The government wants money. Solution? Just retroactively “adjust” someone’s taxes from years ago! A good solid decade ought to do it. 

    Pure evil. If there was ac actual issue all this years ago, the IRS WOULD HAVE NOTIFIED THEM AND THEY COULD PAY WHAT WAS OWED. this isn’t that. This is an extortionist government. 

    Microsoft didn’t do anything illegal. They took advantage of the way the tax systems were set up, like any smart company would do. 
    The only theft is what Micro$oft did.  And the sad part is that a company with $136 billion in profits in 2022 only has to pay $29 billion in penalties for their decade of theft.
    edited October 2023 9secondkox2baconstangGabyjas99sphericjony0
  • Reply 11 of 41
    Am I supposed to know what “intercompany transfer pricing” means or how that adds up to billions of dollars?
    It is basically gaming how much one subsidiary charges other subsidiaries of the same company (say in different countries) for goods and services to minimize the amount of taxes paid. 
    jose8964jas99
  • Reply 12 of 41
    darkvader said:
    This is theft. 

    The government wants money. Solution? Just retroactively “adjust” someone’s taxes from years ago! A good solid decade ought to do it. 

    Pure evil. If there was ac actual issue all this years ago, the IRS WOULD HAVE NOTIFIED THEM AND THEY COULD PAY WHAT WAS OWED. this isn’t that. This is an extortionist government. 

    Microsoft didn’t do anything illegal. They took advantage of the way the tax systems were set up, like any smart company would do. 
    The only theft is what Micro$oft did.  And the sad part is that a company with $136 billion in profits in 2022 only has to pay $29 billion in penalties for their decade of theft.
    Minimizing tax burden by storing your money in a more favorable location (still within US jurisdiction) wasn’t illegal at the time. Retroactively making it so is just theft by the government. Pure and simple. “Adjustment” my left buttock! Microsoft didn’t do anything wrong. They looked at options available to them and utilized them. anything else would just be dumb. But now you have the government retroactively changing things. If a company knew that would happen, of course they’d do things differently in the past. But they didn’t. Because it wasn’t wrong at the time. It’s like an entrapment feature of the government. Pure thievery.
    georgie01
  • Reply 13 of 41
    hexclockhexclock Posts: 1,232member
    They must be running their accounting software on Windows. That would explain all the errors. 
    fotoformathydrogendewmenubusjas99
  • Reply 14 of 41
    welshdogwelshdog Posts: 1,894member
    darkvader said:
    This is theft. 

    The government wants money. Solution? Just retroactively “adjust” someone’s taxes from years ago! A good solid decade ought to do it. 

    Pure evil. If there was ac actual issue all this years ago, the IRS WOULD HAVE NOTIFIED THEM AND THEY COULD PAY WHAT WAS OWED. this isn’t that. This is an extortionist government.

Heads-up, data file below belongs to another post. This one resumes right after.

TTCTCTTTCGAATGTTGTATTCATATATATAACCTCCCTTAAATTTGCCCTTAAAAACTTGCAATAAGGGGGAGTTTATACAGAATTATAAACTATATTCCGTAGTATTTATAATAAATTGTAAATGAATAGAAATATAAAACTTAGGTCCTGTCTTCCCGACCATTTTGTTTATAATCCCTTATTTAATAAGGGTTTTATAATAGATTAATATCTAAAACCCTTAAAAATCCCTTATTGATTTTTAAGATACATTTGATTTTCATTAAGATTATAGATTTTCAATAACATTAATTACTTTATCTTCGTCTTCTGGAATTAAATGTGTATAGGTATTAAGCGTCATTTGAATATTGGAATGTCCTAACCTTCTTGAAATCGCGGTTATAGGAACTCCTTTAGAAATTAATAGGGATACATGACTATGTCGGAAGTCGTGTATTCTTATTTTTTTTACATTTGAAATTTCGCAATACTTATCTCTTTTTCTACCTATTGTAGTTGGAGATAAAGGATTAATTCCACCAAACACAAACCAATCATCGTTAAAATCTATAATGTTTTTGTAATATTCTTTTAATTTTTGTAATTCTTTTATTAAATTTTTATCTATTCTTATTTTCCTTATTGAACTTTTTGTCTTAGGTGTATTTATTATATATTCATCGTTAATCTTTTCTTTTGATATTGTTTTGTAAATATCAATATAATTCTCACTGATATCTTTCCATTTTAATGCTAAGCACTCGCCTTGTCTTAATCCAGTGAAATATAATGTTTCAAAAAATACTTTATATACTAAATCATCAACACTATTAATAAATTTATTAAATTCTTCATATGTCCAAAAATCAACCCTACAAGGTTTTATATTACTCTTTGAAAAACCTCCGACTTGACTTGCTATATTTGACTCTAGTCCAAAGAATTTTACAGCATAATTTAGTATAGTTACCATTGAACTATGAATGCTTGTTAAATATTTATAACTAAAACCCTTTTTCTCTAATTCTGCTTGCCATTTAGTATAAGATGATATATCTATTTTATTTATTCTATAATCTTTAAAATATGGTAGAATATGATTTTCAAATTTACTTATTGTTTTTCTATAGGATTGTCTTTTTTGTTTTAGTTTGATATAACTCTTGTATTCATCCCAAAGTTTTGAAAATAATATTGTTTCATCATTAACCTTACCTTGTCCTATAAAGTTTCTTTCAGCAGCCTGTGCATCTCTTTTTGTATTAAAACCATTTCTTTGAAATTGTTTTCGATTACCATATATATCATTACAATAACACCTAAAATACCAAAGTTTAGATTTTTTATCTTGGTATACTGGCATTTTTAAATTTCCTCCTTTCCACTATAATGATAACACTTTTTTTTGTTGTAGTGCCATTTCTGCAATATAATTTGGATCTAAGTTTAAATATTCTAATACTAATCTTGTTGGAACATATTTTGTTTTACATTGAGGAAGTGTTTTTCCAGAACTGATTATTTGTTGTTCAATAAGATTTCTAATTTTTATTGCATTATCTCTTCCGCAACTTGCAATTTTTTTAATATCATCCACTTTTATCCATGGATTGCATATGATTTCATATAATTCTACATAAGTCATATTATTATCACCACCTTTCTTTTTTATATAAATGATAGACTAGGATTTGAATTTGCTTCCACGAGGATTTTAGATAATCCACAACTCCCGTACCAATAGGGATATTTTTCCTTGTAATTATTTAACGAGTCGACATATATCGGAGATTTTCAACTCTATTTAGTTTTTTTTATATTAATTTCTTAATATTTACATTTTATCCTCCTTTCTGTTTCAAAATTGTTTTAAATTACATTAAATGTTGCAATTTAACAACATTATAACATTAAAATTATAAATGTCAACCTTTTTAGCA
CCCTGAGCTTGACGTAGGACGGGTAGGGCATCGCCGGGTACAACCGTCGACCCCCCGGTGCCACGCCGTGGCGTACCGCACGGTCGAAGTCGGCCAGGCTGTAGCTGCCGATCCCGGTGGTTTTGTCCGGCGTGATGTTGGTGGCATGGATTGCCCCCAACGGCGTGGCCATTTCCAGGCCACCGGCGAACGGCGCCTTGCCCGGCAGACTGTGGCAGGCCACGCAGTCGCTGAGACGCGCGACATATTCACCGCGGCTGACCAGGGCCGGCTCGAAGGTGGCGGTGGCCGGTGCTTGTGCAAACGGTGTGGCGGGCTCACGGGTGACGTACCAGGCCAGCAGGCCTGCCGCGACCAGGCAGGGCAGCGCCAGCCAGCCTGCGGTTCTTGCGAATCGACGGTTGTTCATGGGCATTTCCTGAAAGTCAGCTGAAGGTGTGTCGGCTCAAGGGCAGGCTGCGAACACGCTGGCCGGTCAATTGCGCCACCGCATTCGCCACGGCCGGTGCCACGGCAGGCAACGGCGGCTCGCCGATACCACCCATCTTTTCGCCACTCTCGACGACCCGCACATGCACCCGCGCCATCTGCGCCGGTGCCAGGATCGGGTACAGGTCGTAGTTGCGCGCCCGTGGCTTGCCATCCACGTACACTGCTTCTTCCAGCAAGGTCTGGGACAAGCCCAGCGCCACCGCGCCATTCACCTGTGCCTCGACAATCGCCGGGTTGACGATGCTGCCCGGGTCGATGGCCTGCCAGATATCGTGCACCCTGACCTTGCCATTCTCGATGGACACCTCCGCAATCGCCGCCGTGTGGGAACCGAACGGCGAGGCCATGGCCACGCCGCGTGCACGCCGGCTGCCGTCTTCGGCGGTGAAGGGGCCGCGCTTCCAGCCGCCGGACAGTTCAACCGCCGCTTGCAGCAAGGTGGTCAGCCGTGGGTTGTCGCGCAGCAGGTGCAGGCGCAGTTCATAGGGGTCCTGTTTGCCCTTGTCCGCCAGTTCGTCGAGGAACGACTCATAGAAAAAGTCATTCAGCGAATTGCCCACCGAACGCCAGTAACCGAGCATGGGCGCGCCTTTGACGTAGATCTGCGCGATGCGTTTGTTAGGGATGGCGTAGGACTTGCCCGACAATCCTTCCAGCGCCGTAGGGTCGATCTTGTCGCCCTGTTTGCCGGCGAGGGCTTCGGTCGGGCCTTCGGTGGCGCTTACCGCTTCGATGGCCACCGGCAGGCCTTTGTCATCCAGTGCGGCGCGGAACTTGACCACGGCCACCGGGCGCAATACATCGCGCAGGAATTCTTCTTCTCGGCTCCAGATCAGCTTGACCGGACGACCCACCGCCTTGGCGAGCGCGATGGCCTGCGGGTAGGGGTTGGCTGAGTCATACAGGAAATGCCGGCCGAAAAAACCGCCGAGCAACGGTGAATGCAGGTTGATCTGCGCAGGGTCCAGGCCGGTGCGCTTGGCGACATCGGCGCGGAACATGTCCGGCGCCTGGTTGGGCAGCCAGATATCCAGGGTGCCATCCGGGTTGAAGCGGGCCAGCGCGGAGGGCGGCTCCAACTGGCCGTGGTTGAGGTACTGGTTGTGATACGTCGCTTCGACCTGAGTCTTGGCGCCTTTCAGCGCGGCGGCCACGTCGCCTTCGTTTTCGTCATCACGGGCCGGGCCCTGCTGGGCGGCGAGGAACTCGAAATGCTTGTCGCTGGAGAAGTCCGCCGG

Microsoft didn’t do anything illegal. They took advantage of the way the tax systems were set up, like any smart company would do. 
    The only theft is what Micro$oft did.  And the sad part is that a company with $136 billion in profits in 2022 only has to pay $29 billion in penalties for their decade of theft.
    Minimizing tax burden by storing your money in a more favorable location (still within US jurisdiction) wasn’t illegal at the time. Retroactively making it so is just theft by the government. Pure and simple. “Adjustment” my left buttock! Microsoft didn’t do anything wrong. They looked at options available to them and utilized them. anything else would just be dumb. But now you have the government retroactively changing things. If a company knew that would happen, of course they’d do things differently in the past. But they didn’t. Because it wasn’t wrong at the time. It’s like an entrapment feature of the government. Pure thievery.

    You don't know that "Microsoft didn’t do anything wrong.". No one has said they were doing anything illegal, they simply didn't do the tax dodging in a manner the IRS thinks is correct. There will be a back and forth and eventually a settlement will be reached. There is no reason to ever place any faith or belief in corporations doing the right thing, that's not how they operate. All desisions are based on what makes or saves the most money - period. Apple are slightly less guilty of that than some mega-corporations, but MSFT? Come on, they are not going to follow the law to the letter if they think they can get away with it. Gates' legacy of hacking and gaming everything, always and forever lives on.
    9secondkox2williamlondontomkarl
  • Reply 15 of 41
    welshdog said:
    darkvader said:
    This is theft. 

    The government wants money. Solution? Just retroactively “adjust” someone’s taxes from years ago! A good solid decade ought to do it. 

    Pure evil. If there was ac actual issue all this years ago, the IRS WOULD HAVE NOTIFIED THEM AND THEY COULD PAY WHAT WAS OWED. this isn’t that. This is an extortionist government. 

    Microsoft didn’t do anything illegal. They took advantage of the way the tax systems were set up, like any smart company would do. 
    The only theft is what Micro$oft did.  And the sad part is that a company with $136 billion in profits in 2022 only has to pay $29 billion in penalties for their decade of theft.
    Minimizing tax burden by storing your money in a more favorable location (still within US jurisdiction) wasn’t illegal at the time. Retroactively making it so is just theft by the government. Pure and simple. “Adjustment” my left buttock! Microsoft didn’t do anything wrong. They looked at options available to them and utilized them. anything else would just be dumb. But now you have the government retroactively changing things. If a company knew that would happen, of course they’d do things differently in the past. But they didn’t. Because it wasn’t wrong at the time. It’s like an entrapment feature of the government. Pure thievery.